Howto optimize wordpress

Written by MyComputerAid on Friday, September 17, 2010 20:44 - 0 Comments

Wordpress is one of the great wonders of free software, an unlimited number of features and plugins that will keep anyone happy.  With a zillion developers working on this thing it must be the best most optimized software in the world right? .. Unfortunately that is not the case.  there are a few issues with wordpress that unless you are running a really low traffic site on some decent hardware you are going to start seeing performance issues with page loads and general just crashing your site (with us on a Xeon system it happened around 5000 Uniques a day).  So what is the problem with wordpress? we will cover the three big ones:

1) Because there is no body managing the plugin development basically any dog and their cat can write a plugin and have it published on the wordpress site and just because this person can write a plugin.. doesnt mean it is good.

2) Wordpress is ultra ultra ultra (did I put enough ultras in there yet?) Database intensive.. every little thing it does it needs to query the database.. soemtimes I wonder.. did this really need a database call?  In total one one of my sites having 34 plugins and a customized template we where doing over 500 DB queries on some page loads (sometimes more)

3) Wordpress takes up a huge amount of memory per page load do you want to know how taxing wordpress is on your system? download the Wordpress system health plugin to find out,  I was 10001% amazed when I found out that Rendering Dashboard (index.php) was taking up almost 50MB worth of memory.

So what can we do about all this? Lucky enough for the readers at this site I am willing to share my knowledge of how we saved one of our websites from constantly crashing our server with as little as 5000 uniques a day (really thats not that many hits to be crashing servers).


Basically caching is going to be one of your saviors in optimizing your wordpress.  there are quite a few wordpress caching products out there but I tend to stick to the true and blue ones that have worked for me all this time:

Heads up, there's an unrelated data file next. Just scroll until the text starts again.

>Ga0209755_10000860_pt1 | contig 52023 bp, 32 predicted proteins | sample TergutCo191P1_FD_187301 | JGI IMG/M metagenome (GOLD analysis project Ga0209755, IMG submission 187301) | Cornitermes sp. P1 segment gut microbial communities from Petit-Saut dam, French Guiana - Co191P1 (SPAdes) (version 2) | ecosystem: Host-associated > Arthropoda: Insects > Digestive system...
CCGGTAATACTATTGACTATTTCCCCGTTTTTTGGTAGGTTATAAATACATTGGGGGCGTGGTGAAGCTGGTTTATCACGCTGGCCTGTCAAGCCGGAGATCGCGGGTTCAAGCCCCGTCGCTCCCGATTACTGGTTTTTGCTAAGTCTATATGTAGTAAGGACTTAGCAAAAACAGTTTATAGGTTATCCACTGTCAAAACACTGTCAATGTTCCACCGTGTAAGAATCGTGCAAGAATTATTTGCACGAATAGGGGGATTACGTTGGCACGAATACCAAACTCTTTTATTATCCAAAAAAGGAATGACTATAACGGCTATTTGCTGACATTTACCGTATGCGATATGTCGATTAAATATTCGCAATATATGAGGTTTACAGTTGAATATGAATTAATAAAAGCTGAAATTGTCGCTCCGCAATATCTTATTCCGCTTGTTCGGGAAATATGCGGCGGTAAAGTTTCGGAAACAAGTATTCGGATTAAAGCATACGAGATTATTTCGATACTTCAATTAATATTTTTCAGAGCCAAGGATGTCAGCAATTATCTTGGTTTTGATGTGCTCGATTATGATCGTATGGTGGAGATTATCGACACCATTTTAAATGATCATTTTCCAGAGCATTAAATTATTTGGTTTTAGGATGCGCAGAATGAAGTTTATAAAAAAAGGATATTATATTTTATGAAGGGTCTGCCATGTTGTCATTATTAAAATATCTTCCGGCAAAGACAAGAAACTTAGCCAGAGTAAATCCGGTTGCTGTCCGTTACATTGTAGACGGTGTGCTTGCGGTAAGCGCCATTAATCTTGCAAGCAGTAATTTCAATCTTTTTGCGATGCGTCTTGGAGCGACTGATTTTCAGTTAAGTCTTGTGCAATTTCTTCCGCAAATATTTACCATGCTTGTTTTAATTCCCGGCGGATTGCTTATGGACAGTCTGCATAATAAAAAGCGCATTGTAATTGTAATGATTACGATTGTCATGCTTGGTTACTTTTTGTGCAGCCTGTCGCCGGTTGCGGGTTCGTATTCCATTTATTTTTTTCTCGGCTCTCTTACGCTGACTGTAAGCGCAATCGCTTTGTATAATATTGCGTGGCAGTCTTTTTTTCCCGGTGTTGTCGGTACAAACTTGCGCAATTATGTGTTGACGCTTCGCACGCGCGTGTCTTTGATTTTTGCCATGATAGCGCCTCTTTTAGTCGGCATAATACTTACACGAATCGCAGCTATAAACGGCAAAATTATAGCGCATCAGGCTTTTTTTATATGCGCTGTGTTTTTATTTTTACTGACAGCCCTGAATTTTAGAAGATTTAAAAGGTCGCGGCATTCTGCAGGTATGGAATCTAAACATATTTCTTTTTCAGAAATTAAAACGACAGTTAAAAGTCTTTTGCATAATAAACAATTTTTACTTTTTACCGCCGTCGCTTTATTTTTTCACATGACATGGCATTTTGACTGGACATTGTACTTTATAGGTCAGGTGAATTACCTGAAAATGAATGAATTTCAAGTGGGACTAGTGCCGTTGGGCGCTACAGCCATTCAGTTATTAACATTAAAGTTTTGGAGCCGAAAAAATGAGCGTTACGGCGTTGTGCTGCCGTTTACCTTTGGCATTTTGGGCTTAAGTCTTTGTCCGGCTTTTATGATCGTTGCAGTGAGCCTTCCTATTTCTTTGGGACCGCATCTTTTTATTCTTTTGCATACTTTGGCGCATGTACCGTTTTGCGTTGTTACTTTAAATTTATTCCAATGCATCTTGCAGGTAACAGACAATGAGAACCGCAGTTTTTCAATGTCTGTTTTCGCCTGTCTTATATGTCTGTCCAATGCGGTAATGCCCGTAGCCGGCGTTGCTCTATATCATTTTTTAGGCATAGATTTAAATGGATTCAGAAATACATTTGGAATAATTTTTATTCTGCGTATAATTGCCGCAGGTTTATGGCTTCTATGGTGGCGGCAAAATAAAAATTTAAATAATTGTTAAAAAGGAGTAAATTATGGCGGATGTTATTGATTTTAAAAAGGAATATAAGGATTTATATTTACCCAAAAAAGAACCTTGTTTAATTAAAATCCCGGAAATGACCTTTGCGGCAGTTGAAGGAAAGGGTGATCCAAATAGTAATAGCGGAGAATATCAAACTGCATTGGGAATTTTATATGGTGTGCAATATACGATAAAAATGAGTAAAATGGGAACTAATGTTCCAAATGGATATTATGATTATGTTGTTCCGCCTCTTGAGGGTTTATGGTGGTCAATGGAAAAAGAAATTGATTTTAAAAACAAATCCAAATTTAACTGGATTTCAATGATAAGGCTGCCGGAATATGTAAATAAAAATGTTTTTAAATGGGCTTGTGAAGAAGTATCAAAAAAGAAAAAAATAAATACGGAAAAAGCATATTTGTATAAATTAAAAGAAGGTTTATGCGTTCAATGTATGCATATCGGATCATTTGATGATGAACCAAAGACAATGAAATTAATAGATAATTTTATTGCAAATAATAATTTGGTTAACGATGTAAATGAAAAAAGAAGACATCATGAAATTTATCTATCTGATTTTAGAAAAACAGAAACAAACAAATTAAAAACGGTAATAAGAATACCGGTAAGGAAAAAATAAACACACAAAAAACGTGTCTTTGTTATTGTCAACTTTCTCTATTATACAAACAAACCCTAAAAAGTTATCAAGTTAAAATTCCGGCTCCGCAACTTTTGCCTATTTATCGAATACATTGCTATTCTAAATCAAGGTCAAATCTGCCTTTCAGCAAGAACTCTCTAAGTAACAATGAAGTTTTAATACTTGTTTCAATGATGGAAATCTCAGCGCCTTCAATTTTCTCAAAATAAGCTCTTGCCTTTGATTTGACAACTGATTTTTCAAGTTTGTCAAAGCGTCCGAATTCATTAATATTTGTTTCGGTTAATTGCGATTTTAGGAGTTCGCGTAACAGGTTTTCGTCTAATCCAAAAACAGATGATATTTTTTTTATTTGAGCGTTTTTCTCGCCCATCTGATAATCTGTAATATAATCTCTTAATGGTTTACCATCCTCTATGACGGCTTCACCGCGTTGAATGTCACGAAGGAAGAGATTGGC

wp-super-cache: Basic settings are fine, make sure you use the ON feature and check the boxes for “Don’t cache pages for logged in users.” and “Cache Rebuild”
wp-widget-cache: Yes Widgets also need to be cached,  nothing special here but I generally use the auto expire checkbox.
db cache reloaded: I expire my DB cache every 5 minutes but if you have a pretty low traffic site you can probably cache for longer.

PHP Optimization

If you are the admin of your own server I suggest installing a PHP optimizer/accelerator such as Zend or APC.  I had much better luck with APC then I did with Zend and it took my page loads from close to 50MB to 15MB, thats a huge optimization.  Im not really going to show you how to install APC here but if I have time tonight ill write another quick article on howto install it on Linux Centos.

Your template code

If you are a coder or know your way around html pretty good you can help your wordpress by going through your teplate code and taking out anything that is doing a database query that doesnt need to, a prime example of this is the header.php file:

<meta http-equiv=”Content-Type” content=”<?php bloginfo(‘html_type’); ?>; charset=<?php bloginfo(‘charset’); ?>” />

this can be just a static line like this:

<meta http-equiv=”Content-Type” content=”text/html; charset=UTF-8″ />

More Admin stuff: Optimizing Apache

I have found this apache configuration to be the most optimal for my server, im not going to go into much detail here but basically edit your httpd.conf file if you have admin rights to your server:

KeepAlive On
MaxKeepAliveRequests 200
KeepAliveTimeout 5

<IfModule prefork.c>
StartServers      50
MinSpareServers   15
MaxSpareServers   30
#ServerLimit      512
MaxClients       256
MaxRequestsPerChild  0

<IfModule worker.c>
StartServers        20
MaxClients          256
MinSpareThreads     25
MaxSpareThreads     75
ThreadsPerChild     25
MaxRequestsPerChild  0

Comment out some modules in Apache if you are not using them:

#LoadModule ext_filter_module modules/
#LoadModule expires_module modules/
#LoadModule headers_module modules/
#LoadModule usertrack_module modules/
#LoadModule dav_module modules/
#LoadModule status_module modules/
#LoadModule info_module modules/
#LoadModule dav_fs_module modules/
#LoadModule speling_module modules/
#LoadModule userdir_module modules/
#LoadModule proxy_module modules/
#LoadModule proxy_balancer_module modules/
#LoadModule proxy_ftp_module modules/
#LoadModule proxy_http_module modules/
#LoadModule proxy_connect_module modules/
#LoadModule cache_module modules/
#LoadModule disk_cache_module modules/
#LoadModule file_cache_module modules/
#LoadModule mem_cache_module modules/
#LoadModule version_module modules/

Optimizing MySQL

log-slow-queries = /var/log/mysql-slow.log
long_query_time = 1

key_buffer = 256M
max_allowed_packet = 1M
join_buffer_size = 4M
sort_buffer_size = 16M
net_buffer_length = 8K
read_buffer_size = 4M
read_rnd_buffer_size = 4M
myisam_sort_buffer_size = 16M

max_connections = 250
max_user_connections = 128
table_cache = 256
tmp_table_size = 32M
max_tmp_tables = 128

thread_cache = 40
query_cache_type = 1
query_cache_size = 32M
query_cache_limit = 2M
thread_concurrency = 8
thread_cache_size = 8

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